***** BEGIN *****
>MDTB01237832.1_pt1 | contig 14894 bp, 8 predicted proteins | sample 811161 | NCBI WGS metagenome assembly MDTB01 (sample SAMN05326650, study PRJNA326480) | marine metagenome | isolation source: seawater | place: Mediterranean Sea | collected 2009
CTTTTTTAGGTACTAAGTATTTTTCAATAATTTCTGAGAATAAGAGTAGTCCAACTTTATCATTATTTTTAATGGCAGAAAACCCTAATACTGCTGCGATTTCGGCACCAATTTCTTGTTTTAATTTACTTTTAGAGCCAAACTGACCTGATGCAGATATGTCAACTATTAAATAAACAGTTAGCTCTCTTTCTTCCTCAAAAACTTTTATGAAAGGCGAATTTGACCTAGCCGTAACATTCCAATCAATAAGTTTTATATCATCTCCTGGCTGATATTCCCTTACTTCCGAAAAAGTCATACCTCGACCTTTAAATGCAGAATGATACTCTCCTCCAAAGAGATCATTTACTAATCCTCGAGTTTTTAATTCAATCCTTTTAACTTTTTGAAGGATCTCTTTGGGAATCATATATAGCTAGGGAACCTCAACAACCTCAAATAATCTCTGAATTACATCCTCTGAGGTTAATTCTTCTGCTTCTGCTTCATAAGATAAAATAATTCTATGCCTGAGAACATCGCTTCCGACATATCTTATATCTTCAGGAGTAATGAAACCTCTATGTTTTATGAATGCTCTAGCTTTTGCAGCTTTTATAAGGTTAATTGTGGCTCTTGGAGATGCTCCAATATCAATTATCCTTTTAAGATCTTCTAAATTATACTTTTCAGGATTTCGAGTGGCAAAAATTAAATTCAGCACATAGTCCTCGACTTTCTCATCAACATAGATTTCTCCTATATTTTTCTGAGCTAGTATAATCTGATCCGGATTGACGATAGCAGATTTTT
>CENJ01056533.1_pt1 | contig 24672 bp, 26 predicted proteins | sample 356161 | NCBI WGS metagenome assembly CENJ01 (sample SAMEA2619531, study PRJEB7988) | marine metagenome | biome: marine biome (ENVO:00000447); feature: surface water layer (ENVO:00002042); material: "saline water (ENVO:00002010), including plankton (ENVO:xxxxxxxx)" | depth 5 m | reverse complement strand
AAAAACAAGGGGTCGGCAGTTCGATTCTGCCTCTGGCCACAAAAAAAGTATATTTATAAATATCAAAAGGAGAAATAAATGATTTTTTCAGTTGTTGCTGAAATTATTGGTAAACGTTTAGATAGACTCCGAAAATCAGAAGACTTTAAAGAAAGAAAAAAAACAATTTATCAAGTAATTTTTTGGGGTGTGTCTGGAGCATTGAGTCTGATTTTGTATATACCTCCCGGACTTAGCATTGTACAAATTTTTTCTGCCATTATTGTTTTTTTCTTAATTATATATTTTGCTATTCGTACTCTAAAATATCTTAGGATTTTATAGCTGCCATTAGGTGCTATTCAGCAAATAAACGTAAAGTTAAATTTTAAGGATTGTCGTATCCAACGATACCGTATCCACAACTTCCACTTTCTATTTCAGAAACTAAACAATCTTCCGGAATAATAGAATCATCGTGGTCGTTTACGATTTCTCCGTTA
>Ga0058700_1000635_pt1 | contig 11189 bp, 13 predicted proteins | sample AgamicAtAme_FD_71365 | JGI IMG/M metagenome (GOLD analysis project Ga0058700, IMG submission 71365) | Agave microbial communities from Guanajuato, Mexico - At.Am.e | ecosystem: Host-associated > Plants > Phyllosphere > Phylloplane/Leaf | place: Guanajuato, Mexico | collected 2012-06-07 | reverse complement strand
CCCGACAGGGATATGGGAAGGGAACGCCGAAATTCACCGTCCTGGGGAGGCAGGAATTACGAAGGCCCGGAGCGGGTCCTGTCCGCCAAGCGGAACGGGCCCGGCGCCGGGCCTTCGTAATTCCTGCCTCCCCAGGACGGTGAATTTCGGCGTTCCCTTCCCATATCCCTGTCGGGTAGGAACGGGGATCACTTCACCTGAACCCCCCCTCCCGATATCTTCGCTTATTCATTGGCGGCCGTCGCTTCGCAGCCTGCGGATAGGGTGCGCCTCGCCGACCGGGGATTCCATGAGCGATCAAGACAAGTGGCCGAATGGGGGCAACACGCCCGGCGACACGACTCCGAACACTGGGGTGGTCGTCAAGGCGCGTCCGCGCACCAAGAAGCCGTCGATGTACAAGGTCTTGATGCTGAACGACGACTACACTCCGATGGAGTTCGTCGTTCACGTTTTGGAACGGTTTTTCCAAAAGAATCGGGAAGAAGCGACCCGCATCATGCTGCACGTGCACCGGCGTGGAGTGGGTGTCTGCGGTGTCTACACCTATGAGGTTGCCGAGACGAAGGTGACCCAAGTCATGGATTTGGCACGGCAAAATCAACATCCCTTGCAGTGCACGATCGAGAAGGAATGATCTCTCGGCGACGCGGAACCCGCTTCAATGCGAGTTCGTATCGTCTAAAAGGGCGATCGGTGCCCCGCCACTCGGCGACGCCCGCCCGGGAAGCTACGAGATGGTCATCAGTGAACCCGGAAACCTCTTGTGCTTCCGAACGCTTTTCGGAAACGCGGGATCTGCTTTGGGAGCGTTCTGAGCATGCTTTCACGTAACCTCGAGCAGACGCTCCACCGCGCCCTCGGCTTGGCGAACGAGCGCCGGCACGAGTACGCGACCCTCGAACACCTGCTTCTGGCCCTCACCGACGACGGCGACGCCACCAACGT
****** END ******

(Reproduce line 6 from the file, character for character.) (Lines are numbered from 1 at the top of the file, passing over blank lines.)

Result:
CCCGACAGGGATATGGGAAGGGAACGCCGAAATTCACCGTCCTGGGGAGGCAGGAATTACGAAGGCCCGGAGCGGGTCCTGTCCGCCAAGCGGAACGGGCCCGGCGCCGGGCCTTCGTAATTCCTGCCTCCCCAGGACGGTGAATTTCGGCGTTCCCTTCCCATATCCCTGTCGGGTAGGAACGGGGATCACTTCACCTGAACCCCCCCTCCCGATATCTTCGCTTATTCATTGGCGGCCGTCGCTTCGCAGCCTGCGGATAGGGTGCGCCTCGCCGACCGGGGATTCCATGAGCGATCAAGACAAGTGGCCGAATGGGGGCAACACGCCCGGCGACACGACTCCGAACACTGGGGTGGTCGTCAAGGCGCGTCCGCGCACCAAGAAGCCGTCGATGTACAAGGTCTTGATGCTGAACGACGACTACACTCCGATGGAGTTCGTCGTTCACGTTTTGGAACGGTTTTTCCAAAAGAATCGGGAAGAAGCGACCCGCATCATGCTGCACGTGCACCGGCGTGGAGTGGGTGTCTGCGGTGTCTACACCTATGAGGTTGCCGAGACGAAGGTGACCCAAGTCATGGATTTGGCACGGCAAAATCAACATCCCTTGCAGTGCACGATCGAGAAGGAATGATCTCTCGGCGACGCGGAACCCGCTTCAATGCGAGTTCGTATCGTCTAAAAGGGCGATCGGTGCCCCGCCACTCGGCGACGCCCGCCCGGGAAGCTACGAGATGGTCATCAGTGAACCCGGAAACCTCTTGTGCTTCCGAACGCTTTTCGGAAACGCGGGATCTGCTTTGGGAGCGTTCTGAGCATGCTTTCACGTAACCTCGAGCAGACGCTCCACCGCGCCCTCGGCTTGGCGAACGAGCGCCGGCACGAGTACGCGACCCTCGAACACCTGCTTCTGGCCCTCACCGACGACGGCGACGCCACCAACGT